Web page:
Talent, experience and political baggage aplenty – meet our next top bureaucrat (maybe)

Mike Kaiser is doing all the right things to ascend to the most senior job in the state’s public service, director-general of the Premier and Cabinet. But it won’t all be smooth sailing, writes David Fagan

Feb 27, 2023, updated Feb 28, 2023
Mike Kaiser at a recent property industry function. (Image: LinkedIn)

Mike Kaiser at a recent property industry function. (Image: LinkedIn)

Few, if any, public service heads have risen as meteorically through Queensland’s ranks as Mike Kaiser who is on a clear path to be head of the Queensland bureaucracy by year’s end.

Kaiser, using skills well developed through political campaigning, is on an unabashed mission to put himself centre stage for the state’s top administrative role when the current Director-General of Premier and Cabinet, Rachel Hunter, stands aside – most likely this year.

He is currently the head of the Deputy Premier’s department of State Development, Infrastructure, Local Government and Planning, was briefly head of the Resources Department and has recently been appointed Co-ordinator-General. Not bad for a public servant who only joined the bureaucracy two years ago.

But Mike Kaiser is no typical public servant. He came into the Energy Department after six years of consulting to government through KPMG, working in the executive of the National Broadband Network and serving as chief of staff to not one, but two, premiers of different states – Anna Bligh in Queensland and Morris Iemma in New South Wales.

But the roles that will attract attention – and already draw out the detractors – are his lengthy employment in the state branch of the Labor Party, finally as state secretary, and then his brief tenure as a Labor MP before falling foul of Peter Beattie in a pre selection scandal that forced him out of parliament.

There’s no saying someone with a political past can’t later join and rise through the public service but Kaiser, if he becomes as widely expected head of DPC will have more political pedigree than anyone who has preceded him. The only close comparison is the former Liberal Party president and state MP Michael Caltibiano who was hired by Campbell Newman to run Transport before having his contract cut short.

Kaiser is by far the most visible of the state’s senior public servants. Most days he’s posting on social media (with emojis) about some aspect of his very broad portfolio or his general thoughts about the nobility of public service. On Sunday night, it was a pretty picture on LinkedIn, showcasing a Brisbane sunset and his personal joy at being part of the building program ahead for the 2032 Games. Last week, it was a serious question he outsourced to the LinkedIn community about what the obstacles were to building medium-density housing which he believed was much in need.

The Kaiser posts are usually accompanied by responses from public servants or government contractors, welcoming his fresh approach and trumpeting his leadership. That’s what happens when someone fills a void.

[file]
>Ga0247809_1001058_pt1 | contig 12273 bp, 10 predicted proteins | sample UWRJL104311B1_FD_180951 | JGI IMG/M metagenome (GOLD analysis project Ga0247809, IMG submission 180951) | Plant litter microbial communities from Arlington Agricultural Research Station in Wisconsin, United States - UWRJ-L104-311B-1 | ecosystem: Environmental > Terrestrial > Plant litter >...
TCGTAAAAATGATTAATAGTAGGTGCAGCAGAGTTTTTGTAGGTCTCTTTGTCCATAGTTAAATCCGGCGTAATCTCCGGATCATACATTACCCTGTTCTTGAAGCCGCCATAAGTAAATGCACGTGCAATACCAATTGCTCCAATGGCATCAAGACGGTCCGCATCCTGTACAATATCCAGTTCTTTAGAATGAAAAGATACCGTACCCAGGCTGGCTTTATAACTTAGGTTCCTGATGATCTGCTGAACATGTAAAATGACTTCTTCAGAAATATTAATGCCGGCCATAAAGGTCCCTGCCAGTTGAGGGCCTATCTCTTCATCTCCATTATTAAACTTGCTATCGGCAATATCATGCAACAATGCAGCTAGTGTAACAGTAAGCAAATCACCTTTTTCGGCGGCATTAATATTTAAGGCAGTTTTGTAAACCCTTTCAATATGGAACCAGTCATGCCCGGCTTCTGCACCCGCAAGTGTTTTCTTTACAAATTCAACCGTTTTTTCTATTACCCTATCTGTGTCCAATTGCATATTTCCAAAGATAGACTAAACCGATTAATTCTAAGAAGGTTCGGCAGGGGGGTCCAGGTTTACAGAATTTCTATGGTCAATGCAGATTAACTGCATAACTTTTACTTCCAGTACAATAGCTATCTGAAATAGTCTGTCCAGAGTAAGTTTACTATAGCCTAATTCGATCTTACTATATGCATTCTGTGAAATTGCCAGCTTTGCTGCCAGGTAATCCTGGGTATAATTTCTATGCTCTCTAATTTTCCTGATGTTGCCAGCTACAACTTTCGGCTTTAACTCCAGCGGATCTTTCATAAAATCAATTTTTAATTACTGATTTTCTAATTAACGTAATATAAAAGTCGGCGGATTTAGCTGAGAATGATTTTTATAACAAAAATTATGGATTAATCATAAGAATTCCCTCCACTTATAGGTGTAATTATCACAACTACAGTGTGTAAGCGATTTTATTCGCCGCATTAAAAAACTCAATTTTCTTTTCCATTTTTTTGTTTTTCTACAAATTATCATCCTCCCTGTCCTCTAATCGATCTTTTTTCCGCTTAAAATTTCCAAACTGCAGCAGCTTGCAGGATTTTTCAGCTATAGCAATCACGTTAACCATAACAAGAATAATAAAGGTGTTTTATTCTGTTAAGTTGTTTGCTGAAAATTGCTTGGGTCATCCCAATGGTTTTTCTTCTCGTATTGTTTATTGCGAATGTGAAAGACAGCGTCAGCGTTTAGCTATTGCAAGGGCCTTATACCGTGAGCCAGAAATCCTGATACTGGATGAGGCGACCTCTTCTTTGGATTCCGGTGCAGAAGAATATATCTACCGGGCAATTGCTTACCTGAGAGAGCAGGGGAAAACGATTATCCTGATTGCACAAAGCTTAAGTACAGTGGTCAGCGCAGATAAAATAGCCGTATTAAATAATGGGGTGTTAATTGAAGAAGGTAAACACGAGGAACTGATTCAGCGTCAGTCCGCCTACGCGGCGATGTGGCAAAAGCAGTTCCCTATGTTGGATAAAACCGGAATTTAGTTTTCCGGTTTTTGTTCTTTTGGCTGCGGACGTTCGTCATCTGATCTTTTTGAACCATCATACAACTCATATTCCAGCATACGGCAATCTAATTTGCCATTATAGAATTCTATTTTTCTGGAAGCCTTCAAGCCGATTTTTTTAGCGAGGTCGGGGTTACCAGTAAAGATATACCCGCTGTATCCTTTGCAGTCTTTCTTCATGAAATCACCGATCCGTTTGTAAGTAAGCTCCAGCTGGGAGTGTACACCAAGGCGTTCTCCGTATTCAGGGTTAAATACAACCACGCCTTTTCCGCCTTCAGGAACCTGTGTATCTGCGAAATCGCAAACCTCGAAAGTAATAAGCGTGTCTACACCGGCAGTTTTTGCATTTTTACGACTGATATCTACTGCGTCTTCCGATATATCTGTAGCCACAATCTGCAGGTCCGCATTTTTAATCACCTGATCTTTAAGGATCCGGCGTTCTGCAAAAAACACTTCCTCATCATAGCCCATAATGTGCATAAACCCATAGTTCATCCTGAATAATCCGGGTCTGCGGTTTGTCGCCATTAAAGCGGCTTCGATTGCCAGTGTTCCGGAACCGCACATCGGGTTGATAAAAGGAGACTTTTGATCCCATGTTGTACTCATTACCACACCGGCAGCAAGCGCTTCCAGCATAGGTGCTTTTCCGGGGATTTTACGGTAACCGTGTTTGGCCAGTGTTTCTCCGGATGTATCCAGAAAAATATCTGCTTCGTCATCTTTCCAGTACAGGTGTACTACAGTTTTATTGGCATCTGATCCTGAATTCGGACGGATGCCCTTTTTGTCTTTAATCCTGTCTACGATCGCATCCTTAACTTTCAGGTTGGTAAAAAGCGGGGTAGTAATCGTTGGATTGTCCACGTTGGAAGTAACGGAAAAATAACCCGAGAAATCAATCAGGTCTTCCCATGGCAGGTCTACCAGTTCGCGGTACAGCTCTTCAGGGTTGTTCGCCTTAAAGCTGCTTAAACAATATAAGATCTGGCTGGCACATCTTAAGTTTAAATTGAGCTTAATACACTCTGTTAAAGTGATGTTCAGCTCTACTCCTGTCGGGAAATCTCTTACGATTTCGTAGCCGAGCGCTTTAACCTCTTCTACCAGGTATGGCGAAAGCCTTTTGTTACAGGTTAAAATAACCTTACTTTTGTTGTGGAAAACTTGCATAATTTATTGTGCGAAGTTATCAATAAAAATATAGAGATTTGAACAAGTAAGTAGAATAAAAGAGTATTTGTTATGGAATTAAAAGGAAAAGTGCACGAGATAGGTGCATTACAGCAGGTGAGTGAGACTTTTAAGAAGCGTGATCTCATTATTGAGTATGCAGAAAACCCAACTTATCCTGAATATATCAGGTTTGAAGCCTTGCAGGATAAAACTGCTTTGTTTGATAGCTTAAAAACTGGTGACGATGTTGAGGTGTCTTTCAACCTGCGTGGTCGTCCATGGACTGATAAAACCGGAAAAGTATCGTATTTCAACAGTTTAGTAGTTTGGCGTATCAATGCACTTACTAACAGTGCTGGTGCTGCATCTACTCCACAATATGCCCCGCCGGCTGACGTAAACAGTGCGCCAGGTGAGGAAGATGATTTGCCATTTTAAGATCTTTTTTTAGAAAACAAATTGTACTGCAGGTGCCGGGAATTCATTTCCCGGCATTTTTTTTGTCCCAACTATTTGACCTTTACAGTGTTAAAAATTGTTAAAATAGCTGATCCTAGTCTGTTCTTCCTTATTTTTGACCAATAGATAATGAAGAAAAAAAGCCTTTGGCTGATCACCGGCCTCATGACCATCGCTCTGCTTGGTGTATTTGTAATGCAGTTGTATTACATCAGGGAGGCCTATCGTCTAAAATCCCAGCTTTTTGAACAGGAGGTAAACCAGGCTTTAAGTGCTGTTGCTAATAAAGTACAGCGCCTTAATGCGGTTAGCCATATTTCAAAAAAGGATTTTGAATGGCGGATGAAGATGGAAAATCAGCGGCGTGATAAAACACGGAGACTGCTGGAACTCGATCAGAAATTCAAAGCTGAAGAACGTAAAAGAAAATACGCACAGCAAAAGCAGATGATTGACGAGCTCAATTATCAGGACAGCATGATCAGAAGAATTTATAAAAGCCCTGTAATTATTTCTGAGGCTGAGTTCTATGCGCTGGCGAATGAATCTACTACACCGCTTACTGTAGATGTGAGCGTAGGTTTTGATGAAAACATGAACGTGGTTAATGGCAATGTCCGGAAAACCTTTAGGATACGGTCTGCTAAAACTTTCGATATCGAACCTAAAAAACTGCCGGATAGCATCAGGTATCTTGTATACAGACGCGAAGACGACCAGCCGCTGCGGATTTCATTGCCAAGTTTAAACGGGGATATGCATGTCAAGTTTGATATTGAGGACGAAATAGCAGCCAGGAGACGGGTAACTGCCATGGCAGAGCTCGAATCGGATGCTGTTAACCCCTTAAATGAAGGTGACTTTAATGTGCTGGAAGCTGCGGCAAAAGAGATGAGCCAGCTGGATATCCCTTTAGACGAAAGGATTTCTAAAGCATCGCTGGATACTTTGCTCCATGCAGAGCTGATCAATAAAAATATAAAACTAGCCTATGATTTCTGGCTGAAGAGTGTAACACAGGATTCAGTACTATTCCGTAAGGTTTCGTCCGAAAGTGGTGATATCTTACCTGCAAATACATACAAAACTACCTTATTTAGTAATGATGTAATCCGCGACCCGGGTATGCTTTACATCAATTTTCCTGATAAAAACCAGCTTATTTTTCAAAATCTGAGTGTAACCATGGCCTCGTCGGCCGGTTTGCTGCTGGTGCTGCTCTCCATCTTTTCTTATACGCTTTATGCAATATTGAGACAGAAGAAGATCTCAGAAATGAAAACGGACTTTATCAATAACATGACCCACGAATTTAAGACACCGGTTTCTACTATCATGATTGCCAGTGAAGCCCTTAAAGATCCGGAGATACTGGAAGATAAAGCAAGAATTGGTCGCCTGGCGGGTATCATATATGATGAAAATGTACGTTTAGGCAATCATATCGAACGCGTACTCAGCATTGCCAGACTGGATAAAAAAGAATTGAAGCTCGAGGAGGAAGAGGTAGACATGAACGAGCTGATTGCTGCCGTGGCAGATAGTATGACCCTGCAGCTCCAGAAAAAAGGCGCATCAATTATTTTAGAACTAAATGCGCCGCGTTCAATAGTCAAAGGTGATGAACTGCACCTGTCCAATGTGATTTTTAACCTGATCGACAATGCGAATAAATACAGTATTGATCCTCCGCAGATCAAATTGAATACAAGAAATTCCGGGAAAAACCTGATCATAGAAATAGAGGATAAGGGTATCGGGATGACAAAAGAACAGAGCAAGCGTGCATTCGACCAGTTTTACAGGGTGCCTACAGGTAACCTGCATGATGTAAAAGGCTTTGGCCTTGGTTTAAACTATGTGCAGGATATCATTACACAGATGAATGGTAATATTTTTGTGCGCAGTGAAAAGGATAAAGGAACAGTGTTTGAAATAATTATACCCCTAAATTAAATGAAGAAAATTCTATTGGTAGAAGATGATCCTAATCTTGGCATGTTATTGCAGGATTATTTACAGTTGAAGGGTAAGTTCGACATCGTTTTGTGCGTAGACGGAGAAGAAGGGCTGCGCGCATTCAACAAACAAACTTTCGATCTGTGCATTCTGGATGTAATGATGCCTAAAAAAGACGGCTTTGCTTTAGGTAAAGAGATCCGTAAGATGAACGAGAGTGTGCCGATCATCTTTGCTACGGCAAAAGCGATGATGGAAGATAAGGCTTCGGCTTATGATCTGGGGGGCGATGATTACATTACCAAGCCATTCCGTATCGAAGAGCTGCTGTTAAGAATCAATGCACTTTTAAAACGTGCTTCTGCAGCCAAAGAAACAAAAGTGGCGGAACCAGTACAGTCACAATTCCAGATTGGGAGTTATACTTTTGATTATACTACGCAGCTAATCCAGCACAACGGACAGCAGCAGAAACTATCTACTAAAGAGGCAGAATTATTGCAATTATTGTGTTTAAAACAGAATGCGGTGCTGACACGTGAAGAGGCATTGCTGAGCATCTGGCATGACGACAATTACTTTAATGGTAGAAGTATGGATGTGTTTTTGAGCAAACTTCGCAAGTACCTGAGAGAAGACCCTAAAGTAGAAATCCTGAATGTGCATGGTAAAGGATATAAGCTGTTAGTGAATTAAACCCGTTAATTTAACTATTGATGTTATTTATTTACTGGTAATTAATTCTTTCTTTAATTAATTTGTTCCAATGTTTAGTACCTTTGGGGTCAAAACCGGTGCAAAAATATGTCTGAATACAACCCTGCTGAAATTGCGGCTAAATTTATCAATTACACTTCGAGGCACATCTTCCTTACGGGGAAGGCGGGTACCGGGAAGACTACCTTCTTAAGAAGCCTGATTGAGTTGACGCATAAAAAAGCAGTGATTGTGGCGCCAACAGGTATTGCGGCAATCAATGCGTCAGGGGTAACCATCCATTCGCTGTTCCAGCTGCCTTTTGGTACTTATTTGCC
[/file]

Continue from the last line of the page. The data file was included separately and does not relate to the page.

Those who have worked with Kaiser over the years are full of praise for his ability to synthesise a difficult issue and find his way through a problem. Just the skill needed at the top of the state’s public service where there are a lot of problems to fathom – water security, energy transformation, public service reform, reconciliation, regional development, the unresolved casino scandals, youth crime, domestic violence response, debt reduction and, oh yes, the Games are just a few that come to mind.

But it’s unlikely the Opposition will see this talent. Kaiser had a substantial tickle-up from the Coalition Bovver Boy, Jarrod Bleije, in budget estimates last year. It will be even more bruising if he keeps rising through the ranks.

Still on the horizon is the Coaldrake Report which the Premier has promised to implement “lock, stock and barrel”. That report includes the recommendation that D-Gs be appointed for five-year terms, an enticement to ensure the appointees are seen to be above politics and can traverse governments of different colours.

If Kaiser lands the top job, it will be in his interests, the interests of the government’s integrity and in the interests of a Coalition he might end up serving that he be appointed by a bipartisan process. And that would include opening up the job to all comers.

I understand the government is now intending to automatically spill every head of department job as contracts expire, a step that would be destabilising for the public service but have the effect I advocated in this column a few weeks ago of putting everyone on notice to lift their games.

In an open contest, Kaiser would be a strong contender but he, unfortunately, will have to leap over his brief tenure as an elected politician, a position he omits from his substantial LinkedIn profile but won’t be missed by those he’s battled since his days in student politics.

(Author’s note: Mike Kaiser updated his LinkedIn portfolio after this article was first published to include his short parliamentary career, telling his followers he had first created it when the emotion of leaving parliament was raw and his personal disappointment was “palpable”.

“I can honestly say I’m glad what happened happened. I’ve had a richer, more fulfilling and more varied career than I ever would have had I stayed in parliament. So I’ve fixed the profile. It was hardly an attempt to hide it.”)





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